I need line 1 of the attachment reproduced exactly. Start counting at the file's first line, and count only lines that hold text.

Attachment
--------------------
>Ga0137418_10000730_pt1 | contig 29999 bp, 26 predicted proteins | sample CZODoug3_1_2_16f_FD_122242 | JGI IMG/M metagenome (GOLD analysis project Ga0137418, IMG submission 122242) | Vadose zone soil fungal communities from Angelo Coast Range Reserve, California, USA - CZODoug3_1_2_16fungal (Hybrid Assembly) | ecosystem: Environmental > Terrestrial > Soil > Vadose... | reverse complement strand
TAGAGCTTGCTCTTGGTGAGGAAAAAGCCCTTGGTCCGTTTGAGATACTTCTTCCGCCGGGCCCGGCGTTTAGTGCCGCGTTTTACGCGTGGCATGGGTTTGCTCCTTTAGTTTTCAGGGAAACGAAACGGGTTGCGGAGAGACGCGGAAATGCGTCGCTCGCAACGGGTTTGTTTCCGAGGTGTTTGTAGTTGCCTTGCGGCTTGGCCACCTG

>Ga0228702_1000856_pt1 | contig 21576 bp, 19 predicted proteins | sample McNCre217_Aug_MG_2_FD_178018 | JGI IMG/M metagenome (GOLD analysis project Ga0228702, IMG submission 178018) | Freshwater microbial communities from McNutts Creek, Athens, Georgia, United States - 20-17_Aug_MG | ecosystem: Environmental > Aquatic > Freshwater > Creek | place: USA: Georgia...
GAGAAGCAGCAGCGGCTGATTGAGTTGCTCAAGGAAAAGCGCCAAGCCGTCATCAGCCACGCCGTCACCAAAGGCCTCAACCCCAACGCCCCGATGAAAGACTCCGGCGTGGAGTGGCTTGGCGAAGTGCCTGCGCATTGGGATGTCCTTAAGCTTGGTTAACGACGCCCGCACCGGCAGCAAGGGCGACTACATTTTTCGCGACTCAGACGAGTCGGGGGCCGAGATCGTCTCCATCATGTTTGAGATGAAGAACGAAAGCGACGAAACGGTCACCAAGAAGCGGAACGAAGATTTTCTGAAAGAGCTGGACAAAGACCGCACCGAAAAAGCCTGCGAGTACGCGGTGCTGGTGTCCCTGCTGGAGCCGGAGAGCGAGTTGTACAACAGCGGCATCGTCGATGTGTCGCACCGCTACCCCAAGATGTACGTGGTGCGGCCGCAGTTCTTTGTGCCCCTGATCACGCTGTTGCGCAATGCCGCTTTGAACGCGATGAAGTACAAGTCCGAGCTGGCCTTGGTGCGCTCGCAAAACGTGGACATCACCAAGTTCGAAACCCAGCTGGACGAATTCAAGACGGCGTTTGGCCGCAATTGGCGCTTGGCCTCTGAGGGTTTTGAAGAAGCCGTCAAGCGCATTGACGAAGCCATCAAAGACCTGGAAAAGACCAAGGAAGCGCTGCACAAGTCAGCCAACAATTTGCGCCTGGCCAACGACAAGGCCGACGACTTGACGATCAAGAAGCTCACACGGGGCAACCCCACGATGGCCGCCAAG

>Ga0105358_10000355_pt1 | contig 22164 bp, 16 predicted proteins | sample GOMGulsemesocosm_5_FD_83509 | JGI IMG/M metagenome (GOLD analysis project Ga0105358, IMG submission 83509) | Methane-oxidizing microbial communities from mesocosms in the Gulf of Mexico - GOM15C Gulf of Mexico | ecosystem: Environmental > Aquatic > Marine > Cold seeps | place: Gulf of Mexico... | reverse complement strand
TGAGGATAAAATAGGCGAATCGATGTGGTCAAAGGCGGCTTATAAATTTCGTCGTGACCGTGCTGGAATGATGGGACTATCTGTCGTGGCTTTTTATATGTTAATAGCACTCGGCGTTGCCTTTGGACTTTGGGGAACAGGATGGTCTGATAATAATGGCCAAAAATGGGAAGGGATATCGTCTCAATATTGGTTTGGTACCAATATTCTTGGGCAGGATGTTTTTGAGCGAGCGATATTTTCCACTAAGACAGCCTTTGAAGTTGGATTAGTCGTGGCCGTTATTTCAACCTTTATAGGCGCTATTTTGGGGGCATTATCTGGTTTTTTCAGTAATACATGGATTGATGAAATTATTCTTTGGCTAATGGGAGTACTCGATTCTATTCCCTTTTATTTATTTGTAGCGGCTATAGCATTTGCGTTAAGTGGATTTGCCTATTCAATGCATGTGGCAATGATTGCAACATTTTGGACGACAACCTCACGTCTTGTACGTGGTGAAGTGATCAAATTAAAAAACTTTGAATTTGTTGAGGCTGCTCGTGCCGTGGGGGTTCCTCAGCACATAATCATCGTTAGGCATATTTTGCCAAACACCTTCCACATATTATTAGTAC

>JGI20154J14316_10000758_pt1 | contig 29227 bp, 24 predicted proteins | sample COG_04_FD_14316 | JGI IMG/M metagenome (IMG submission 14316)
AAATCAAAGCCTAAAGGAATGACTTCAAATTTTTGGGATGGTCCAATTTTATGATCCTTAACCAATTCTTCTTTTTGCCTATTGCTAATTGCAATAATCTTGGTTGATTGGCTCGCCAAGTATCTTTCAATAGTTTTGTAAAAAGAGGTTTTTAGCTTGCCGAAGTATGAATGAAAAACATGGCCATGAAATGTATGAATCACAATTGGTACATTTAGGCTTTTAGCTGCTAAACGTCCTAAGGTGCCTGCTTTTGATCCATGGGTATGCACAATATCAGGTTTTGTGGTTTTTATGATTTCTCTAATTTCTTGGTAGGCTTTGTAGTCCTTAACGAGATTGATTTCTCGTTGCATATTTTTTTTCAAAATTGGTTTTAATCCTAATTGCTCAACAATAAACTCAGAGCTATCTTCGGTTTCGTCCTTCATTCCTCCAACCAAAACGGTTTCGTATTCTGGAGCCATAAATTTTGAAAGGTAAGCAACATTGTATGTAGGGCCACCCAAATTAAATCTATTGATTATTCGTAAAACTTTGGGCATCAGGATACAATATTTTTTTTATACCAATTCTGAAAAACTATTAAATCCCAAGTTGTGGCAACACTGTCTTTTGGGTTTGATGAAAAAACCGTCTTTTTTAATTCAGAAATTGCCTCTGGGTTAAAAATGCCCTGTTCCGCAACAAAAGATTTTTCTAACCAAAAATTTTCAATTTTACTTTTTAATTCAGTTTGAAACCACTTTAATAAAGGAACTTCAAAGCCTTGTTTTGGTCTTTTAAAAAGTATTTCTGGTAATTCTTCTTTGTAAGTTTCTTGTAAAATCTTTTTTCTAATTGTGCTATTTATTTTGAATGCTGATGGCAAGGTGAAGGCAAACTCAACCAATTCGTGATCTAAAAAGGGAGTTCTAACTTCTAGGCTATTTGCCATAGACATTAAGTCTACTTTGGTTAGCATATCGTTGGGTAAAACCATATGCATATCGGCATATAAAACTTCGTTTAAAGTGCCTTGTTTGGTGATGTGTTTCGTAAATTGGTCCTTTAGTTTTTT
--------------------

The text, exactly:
>Ga0137418_10000730_pt1 | contig 29999 bp, 26 predicted proteins | sample CZODoug3_1_2_16f_FD_122242 | JGI IMG/M metagenome (GOLD analysis project Ga0137418, IMG submission 122242) | Vadose zone soil fungal communities from Angelo Coast Range Reserve, California, USA - CZODoug3_1_2_16fungal (Hybrid Assembly) | ecosystem: Environmental > Terrestrial > Soil > Vadose... | reverse complement strand